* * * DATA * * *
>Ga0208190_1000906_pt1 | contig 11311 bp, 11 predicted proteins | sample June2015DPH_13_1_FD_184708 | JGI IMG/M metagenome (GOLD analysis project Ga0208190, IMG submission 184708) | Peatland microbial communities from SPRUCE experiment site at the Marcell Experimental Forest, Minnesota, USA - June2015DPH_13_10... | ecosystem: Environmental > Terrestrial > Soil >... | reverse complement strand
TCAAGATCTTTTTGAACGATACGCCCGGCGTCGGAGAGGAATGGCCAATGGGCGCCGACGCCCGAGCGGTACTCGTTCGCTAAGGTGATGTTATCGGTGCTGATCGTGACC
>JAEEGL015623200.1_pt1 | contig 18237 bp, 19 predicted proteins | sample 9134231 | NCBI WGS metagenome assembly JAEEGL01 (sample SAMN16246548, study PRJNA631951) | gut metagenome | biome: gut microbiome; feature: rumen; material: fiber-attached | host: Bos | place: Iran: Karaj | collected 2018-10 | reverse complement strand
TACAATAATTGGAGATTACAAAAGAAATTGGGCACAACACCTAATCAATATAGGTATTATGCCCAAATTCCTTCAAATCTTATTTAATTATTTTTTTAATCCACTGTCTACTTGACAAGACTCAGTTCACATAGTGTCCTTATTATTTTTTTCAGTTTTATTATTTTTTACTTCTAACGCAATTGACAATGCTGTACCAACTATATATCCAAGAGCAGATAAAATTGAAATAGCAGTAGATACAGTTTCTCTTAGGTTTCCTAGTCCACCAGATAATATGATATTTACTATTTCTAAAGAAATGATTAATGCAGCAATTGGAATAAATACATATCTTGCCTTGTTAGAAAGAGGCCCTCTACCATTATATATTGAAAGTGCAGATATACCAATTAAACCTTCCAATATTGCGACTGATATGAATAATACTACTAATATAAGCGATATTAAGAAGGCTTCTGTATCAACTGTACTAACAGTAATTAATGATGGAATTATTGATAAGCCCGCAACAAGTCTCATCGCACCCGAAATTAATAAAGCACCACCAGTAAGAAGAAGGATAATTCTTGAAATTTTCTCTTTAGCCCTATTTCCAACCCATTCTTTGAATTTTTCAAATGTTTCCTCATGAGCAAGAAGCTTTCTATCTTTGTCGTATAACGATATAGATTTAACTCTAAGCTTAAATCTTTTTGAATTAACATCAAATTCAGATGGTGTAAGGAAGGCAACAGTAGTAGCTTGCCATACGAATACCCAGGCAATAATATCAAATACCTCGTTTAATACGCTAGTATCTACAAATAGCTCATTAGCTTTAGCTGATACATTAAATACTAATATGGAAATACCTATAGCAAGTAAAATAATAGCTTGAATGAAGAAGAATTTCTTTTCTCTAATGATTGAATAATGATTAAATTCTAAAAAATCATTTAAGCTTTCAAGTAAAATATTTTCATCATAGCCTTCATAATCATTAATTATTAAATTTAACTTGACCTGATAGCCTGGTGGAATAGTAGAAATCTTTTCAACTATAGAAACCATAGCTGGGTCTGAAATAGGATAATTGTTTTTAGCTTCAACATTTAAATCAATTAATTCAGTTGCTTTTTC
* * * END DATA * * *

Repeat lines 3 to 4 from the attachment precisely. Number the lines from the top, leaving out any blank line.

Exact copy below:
>JAEEGL015623200.1_pt1 | contig 18237 bp, 19 predicted proteins | sample 9134231 | NCBI WGS metagenome assembly JAEEGL01 (sample SAMN16246548, study PRJNA631951) | gut metagenome | biome: gut microbiome; feature: rumen; material: fiber-attached | host: Bos | place: Iran: Karaj | collected 2018-10 | reverse complement strand
TACAATAATTGGAGATTACAAAAGAAATTGGGCACAACACCTAATCAATATAGGTATTATGCCCAAATTCCTTCAAATCTTATTTAATTATTTTTTTAATCCACTGTCTACTTGACAAGACTCAGTTCACATAGTGTCCTTATTATTTTTTTCAGTTTTATTATTTTTTACTTCTAACGCAATTGACAATGCTGTACCAACTATATATCCAAGAGCAGATAAAATTGAAATAGCAGTAGATACAGTTTCTCTTAGGTTTCCTAGTCCACCAGATAATATGATATTTACTATTTCTAAAGAAATGATTAATGCAGCAATTGGAATAAATACATATCTTGCCTTGTTAGAAAGAGGCCCTCTACCATTATATATTGAAAGTGCAGATATACCAATTAAACCTTCCAATATTGCGACTGATATGAATAATACTACTAATATAAGCGATATTAAGAAGGCTTCTGTATCAACTGTACTAACAGTAATTAATGATGGAATTATTGATAAGCCCGCAACAAGTCTCATCGCACCCGAAATTAATAAAGCACCACCAGTAAGAAGAAGGATAATTCTTGAAATTTTCTCTTTAGCCCTATTTCCAACCCATTCTTTGAATTTTTCAAATGTTTCCTCATGAGCAAGAAGCTTTCTATCTTTGTCGTATAACGATATAGATTTAACTCTAAGCTTAAATCTTTTTGAATTAACATCAAATTCAGATGGTGTAAGGAAGGCAACAGTAGTAGCTTGCCATACGAATACCCAGGCAATAATATCAAATACCTCGTTTAATACGCTAGTATCTACAAATAGCTCATTAGCTTTAGCTGATACATTAAATACTAATATGGAAATACCTATAGCAAGTAAAATAATAGCTTGAATGAAGAAGAATTTCTTTTCTCTAATGATTGAATAATGATTAAATTCTAAAAAATCATTTAAGCTTTCAAGTAAAATATTTTCATCATAGCCTTCATAATCATTAATTATTAAATTTAACTTGACCTGATAGCCTGGTGGAATAGTAGAAATCTTTTCAACTATAGAAACCATAGCTGGGTCTGAAATAGGATAATTGTTTTTAGCTTCAACATTTAAATCAATTAATTCAGTTGCTTTTTC